India began its search for new fighters for the Indian Air Force in 2003 to replace its Soviet-era MiGs, but since the acquisition process has been delayed for years the service is now short of hundreds of planes
On Apr. 6, 2018 India has issued a request for information (RFI) for 110 fighter aircraft. As expected, the competition is opened to both single and twin-engine fighters.
One of the requirements is for 85 percent of the number of aircraft to be made in India by a Strategic Partner/Indian Production Agency.
According Reuters, Boeing, Lockheed Martin, Saab and Dassault Aviation are among the manufacturers expected to compete.
Lockheed Martin has offered to move its F-16 production line in Fort Worth, Texas, to India and make it the only plant worldwide to produce the F-16 for not only India but also other countries, said Vivek Lall, vice president, strategy and business development at Lockheed Martin. As we have previously explained the company in fact thinks that the F-16 is the perfect aircraft to meet the country requirement for a new fighter to modernize its aging military fleet of about 650 planes.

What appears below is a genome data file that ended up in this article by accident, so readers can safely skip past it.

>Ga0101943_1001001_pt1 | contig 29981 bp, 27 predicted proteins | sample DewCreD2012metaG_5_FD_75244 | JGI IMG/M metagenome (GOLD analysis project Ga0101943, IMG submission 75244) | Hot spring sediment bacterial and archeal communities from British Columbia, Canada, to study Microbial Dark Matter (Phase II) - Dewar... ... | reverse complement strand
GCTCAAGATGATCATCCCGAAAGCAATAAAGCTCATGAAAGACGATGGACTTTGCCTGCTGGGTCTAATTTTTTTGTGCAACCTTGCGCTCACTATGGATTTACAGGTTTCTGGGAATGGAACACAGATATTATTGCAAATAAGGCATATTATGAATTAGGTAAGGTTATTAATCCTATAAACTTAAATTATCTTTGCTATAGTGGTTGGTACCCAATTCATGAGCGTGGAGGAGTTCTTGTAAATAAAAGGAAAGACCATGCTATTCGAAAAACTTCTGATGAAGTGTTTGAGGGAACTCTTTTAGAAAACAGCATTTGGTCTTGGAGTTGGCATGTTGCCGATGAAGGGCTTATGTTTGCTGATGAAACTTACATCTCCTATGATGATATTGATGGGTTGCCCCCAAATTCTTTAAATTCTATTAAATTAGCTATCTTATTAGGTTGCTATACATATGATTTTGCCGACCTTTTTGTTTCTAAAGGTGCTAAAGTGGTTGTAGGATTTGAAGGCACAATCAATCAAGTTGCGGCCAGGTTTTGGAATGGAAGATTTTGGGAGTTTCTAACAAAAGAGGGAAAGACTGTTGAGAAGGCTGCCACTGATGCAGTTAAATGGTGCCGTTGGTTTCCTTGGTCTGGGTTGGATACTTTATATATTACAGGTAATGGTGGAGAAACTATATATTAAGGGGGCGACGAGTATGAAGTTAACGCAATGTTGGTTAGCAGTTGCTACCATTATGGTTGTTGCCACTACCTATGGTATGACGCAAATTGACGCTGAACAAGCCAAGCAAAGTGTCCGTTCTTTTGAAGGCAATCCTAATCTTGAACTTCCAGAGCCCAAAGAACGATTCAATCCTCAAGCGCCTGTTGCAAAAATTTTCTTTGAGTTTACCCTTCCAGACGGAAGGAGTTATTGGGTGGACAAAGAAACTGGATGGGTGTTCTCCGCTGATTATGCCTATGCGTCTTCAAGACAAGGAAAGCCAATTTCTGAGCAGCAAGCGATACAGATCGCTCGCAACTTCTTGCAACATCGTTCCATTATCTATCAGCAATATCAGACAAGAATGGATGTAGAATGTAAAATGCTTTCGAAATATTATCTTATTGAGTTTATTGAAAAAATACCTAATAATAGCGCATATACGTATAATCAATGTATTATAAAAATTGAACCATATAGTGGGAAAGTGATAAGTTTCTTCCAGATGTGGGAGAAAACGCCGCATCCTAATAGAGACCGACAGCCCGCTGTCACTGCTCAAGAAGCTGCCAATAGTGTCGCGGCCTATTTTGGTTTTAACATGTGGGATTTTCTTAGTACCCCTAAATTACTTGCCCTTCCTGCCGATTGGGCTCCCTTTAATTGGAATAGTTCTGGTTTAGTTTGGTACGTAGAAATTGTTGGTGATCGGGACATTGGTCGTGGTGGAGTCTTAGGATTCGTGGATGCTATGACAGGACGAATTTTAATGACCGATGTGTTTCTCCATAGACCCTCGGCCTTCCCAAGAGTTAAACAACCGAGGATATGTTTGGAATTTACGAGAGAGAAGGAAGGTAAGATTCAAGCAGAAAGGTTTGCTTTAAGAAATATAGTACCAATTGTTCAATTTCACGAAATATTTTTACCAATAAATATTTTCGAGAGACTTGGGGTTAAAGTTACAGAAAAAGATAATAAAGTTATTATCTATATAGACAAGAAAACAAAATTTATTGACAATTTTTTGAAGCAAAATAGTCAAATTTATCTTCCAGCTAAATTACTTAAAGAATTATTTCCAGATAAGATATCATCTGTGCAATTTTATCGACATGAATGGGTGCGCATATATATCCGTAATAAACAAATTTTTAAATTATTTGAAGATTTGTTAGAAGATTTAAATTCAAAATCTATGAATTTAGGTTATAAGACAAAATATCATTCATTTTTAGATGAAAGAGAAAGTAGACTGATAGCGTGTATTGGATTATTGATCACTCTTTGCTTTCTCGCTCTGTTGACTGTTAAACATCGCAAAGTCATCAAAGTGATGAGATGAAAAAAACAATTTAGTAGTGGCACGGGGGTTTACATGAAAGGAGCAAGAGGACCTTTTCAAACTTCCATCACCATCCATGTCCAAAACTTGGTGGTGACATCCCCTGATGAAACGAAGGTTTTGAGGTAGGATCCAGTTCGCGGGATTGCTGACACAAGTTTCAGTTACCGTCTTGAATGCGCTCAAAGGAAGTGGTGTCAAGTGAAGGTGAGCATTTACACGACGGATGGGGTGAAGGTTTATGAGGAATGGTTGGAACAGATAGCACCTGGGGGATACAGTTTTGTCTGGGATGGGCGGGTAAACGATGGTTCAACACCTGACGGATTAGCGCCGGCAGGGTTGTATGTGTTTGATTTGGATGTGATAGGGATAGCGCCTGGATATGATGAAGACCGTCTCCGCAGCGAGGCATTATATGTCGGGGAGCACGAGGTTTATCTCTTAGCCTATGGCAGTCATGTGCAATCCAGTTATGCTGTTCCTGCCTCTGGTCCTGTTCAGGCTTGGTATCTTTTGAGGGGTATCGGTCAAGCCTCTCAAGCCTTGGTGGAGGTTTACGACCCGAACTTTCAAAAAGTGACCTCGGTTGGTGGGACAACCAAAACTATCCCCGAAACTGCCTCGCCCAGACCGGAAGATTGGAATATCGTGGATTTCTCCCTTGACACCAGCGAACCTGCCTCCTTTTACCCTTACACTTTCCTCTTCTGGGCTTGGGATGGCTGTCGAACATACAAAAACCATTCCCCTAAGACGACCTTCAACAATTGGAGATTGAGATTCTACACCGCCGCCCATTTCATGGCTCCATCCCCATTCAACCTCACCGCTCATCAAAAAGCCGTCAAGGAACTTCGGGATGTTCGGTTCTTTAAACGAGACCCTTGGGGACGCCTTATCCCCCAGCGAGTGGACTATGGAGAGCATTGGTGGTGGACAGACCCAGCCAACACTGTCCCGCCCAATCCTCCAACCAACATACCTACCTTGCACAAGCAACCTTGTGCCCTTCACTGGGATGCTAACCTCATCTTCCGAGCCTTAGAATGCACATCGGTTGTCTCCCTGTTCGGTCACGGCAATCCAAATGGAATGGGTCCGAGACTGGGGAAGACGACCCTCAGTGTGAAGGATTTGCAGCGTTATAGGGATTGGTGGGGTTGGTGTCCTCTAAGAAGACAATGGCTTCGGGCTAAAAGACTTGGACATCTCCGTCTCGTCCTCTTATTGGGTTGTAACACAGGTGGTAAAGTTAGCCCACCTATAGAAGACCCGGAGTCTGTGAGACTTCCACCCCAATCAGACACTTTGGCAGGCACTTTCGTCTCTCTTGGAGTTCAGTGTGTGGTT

Lockheed Martin has teamed with India’s Tata Advanced Systems to build the planes locally while Sweden’s Saab has entered into a partnership with the Adani Group, a resources conglomerate. The other contenders have not announced their local partners.
The Eurofighter Typhoon and Russian aircraft are also potential contenders under the new requirements.
Earlier, the defense ministry had sought expressions of interest from single-engine manufacturers which effectively restricted the contest to Lockheed’s F-16 and Saab’s Gripen fighter jets.
However, given the latest flip-flop in policy that has delayed the acquisition process for years and left the air force short of hundreds of planes, in February the government asked the service to open up the competition to twin-engined aircraft.
The air force said the RFI is open until July. A request for proposal (RFP) will then be issued followed by bid evaluations and contract negotiations. The process could take years, officials say.
Photo credit: Tech. Sgt. Nathan Lipscomb / U.S. Air Force and Crown Copyright
Artwork courtesy of AircraftProfilePrints.com